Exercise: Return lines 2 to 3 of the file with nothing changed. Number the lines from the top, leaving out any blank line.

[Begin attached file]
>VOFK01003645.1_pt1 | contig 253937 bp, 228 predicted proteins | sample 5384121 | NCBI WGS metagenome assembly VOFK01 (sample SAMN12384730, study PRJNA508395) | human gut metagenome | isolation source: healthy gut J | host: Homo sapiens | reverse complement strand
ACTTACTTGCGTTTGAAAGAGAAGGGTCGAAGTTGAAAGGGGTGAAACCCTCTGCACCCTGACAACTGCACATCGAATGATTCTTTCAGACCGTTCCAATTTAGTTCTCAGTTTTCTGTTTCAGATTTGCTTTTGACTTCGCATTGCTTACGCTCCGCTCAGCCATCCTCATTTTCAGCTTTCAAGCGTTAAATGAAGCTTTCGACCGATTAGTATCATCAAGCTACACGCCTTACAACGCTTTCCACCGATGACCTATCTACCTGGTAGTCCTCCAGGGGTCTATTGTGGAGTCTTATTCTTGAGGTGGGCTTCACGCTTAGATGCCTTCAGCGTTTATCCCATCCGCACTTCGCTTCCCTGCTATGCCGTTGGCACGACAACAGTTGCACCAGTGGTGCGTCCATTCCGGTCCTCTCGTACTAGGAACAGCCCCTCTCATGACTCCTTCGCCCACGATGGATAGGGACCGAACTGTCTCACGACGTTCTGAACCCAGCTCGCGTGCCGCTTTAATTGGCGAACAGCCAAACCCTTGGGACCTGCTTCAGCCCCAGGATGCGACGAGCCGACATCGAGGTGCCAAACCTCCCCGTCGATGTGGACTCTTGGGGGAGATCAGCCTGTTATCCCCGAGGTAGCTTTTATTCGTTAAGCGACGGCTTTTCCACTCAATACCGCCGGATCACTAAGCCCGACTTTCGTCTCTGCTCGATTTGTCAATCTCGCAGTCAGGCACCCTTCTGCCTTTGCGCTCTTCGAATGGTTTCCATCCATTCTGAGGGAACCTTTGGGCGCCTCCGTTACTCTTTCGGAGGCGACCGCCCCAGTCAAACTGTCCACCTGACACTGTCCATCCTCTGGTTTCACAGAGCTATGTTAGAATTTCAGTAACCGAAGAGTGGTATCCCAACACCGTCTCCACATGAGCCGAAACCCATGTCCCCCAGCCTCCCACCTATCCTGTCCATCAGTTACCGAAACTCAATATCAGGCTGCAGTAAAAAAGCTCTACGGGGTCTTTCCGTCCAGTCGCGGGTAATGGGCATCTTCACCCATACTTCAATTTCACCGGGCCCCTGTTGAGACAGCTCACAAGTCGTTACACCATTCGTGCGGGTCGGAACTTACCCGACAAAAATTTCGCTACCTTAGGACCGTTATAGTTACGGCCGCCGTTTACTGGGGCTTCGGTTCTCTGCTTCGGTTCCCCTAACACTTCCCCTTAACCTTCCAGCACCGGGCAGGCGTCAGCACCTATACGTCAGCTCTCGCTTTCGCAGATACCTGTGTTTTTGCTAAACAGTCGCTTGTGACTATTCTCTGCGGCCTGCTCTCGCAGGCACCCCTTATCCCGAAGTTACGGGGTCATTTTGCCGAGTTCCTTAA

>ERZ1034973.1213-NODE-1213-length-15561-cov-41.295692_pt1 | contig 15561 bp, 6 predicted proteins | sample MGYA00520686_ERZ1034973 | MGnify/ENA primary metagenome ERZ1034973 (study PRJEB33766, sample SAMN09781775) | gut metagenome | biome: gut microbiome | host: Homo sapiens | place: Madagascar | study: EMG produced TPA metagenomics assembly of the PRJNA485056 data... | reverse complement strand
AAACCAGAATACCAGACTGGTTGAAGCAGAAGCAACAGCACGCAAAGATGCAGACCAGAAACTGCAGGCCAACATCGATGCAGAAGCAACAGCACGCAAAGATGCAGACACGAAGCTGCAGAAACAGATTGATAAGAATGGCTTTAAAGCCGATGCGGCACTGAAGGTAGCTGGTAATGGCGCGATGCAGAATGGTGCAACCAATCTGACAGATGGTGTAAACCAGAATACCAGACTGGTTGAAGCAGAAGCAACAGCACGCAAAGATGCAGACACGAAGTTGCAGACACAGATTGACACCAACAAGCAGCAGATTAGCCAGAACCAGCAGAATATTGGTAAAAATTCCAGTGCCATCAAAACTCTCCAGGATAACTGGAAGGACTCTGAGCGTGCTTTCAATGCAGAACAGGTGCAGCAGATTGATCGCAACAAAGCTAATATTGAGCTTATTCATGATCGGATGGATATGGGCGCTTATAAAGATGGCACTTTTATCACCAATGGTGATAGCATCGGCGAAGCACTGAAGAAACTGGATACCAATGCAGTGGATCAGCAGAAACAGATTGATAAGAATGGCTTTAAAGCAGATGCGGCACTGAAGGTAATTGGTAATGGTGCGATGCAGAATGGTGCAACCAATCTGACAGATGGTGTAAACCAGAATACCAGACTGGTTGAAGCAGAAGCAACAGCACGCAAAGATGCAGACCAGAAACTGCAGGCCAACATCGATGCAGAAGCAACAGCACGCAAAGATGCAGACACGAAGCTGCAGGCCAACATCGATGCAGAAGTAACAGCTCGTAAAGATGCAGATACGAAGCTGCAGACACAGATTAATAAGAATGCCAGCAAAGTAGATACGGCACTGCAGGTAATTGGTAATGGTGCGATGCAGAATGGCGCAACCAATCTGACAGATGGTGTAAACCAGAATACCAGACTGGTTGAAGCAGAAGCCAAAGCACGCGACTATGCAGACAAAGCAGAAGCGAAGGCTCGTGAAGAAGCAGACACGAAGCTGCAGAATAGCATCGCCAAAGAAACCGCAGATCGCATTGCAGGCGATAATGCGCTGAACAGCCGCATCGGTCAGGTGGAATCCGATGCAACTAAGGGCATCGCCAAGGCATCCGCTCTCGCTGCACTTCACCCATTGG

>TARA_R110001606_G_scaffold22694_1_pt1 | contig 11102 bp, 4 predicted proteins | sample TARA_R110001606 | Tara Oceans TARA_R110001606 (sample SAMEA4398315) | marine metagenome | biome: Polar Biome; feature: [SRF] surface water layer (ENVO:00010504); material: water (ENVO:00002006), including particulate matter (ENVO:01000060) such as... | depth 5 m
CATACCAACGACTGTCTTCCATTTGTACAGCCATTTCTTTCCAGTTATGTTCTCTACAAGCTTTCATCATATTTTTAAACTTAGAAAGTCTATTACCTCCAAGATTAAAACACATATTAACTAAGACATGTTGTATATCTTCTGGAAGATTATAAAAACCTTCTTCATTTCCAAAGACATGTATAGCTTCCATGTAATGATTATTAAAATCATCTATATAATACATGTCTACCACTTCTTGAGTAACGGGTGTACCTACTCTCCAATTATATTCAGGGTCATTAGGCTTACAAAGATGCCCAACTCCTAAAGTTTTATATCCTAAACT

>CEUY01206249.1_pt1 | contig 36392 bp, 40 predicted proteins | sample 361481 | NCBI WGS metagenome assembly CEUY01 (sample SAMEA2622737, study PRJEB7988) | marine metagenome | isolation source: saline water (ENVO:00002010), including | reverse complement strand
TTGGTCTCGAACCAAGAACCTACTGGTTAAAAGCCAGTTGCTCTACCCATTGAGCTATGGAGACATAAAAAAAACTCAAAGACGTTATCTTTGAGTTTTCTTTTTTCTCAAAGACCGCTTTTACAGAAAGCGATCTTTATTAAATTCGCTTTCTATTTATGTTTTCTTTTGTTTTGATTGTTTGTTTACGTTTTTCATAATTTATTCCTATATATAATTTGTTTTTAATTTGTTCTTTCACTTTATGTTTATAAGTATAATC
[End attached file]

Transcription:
ACTTACTTGCGTTTGAAAGAGAAGGGTCGAAGTTGAAAGGGGTGAAACCCTCTGCACCCTGACAACTGCACATCGAATGATTCTTTCAGACCGTTCCAATTTAGTTCTCAGTTTTCTGTTTCAGATTTGCTTTTGACTTCGCATTGCTTACGCTCCGCTCAGCCATCCTCATTTTCAGCTTTCAAGCGTTAAATGAAGCTTTCGACCGATTAGTATCATCAAGCTACACGCCTTACAACGCTTTCCACCGATGACCTATCTACCTGGTAGTCCTCCAGGGGTCTATTGTGGAGTCTTATTCTTGAGGTGGGCTTCACGCTTAGATGCCTTCAGCGTTTATCCCATCCGCACTTCGCTTCCCTGCTATGCCGTTGGCACGACAACAGTTGCACCAGTGGTGCGTCCATTCCGGTCCTCTCGTACTAGGAACAGCCCCTCTCATGACTCCTTCGCCCACGATGGATAGGGACCGAACTGTCTCACGACGTTCTGAACCCAGCTCGCGTGCCGCTTTAATTGGCGAACAGCCAAACCCTTGGGACCTGCTTCAGCCCCAGGATGCGACGAGCCGACATCGAGGTGCCAAACCTCCCCGTCGATGTGGACTCTTGGGGGAGATCAGCCTGTTATCCCCGAGGTAGCTTTTATTCGTTAAGCGACGGCTTTTCCACTCAATACCGCCGGATCACTAAGCCCGACTTTCGTCTCTGCTCGATTTGTCAATCTCGCAGTCAGGCACCCTTCTGCCTTTGCGCTCTTCGAATGGTTTCCATCCATTCTGAGGGAACCTTTGGGCGCCTCCGTTACTCTTTCGGAGGCGACCGCCCCAGTCAAACTGTCCACCTGACACTGTCCATCCTCTGGTTTCACAGAGCTATGTTAGAATTTCAGTAACCGAAGAGTGGTATCCCAACACCGTCTCCACATGAGCCGAAACCCATGTCCCCCAGCCTCCCACCTATCCTGTCCATCAGTTACCGAAACTCAATATCAGGCTGCAGTAAAAAAGCTCTACGGGGTCTTTCCGTCCAGTCGCGGGTAATGGGCATCTTCACCCATACTTCAATTTCACCGGGCCCCTGTTGAGACAGCTCACAAGTCGTTACACCATTCGTGCGGGTCGGAACTTACCCGACAAAAATTTCGCTACCTTAGGACCGTTATAGTTACGGCCGCCGTTTACTGGGGCTTCGGTTCTCTGCTTCGGTTCCCCTAACACTTCCCCTTAACCTTCCAGCACCGGGCAGGCGTCAGCACCTATACGTCAGCTCTCGCTTTCGCAGATACCTGTGTTTTTGCTAAACAGTCGCTTGTGACTATTCTCTGCGGCCTGCTCTCGCAGGCACCCCTTATCCCGAAGTTACGGGGTCATTTTGCCGAGTTCCTTAA

>ERZ1034973.1213-NODE-1213-length-15561-cov-41.295692_pt1 | contig 15561 bp, 6 predicted proteins | sample MGYA00520686_ERZ1034973 | MGnify/ENA primary metagenome ERZ1034973 (study PRJEB33766, sample SAMN09781775) | gut metagenome | biome: gut microbiome | host: Homo sapiens | place: Madagascar | study: EMG produced TPA metagenomics assembly of the PRJNA485056 data... | reverse complement strand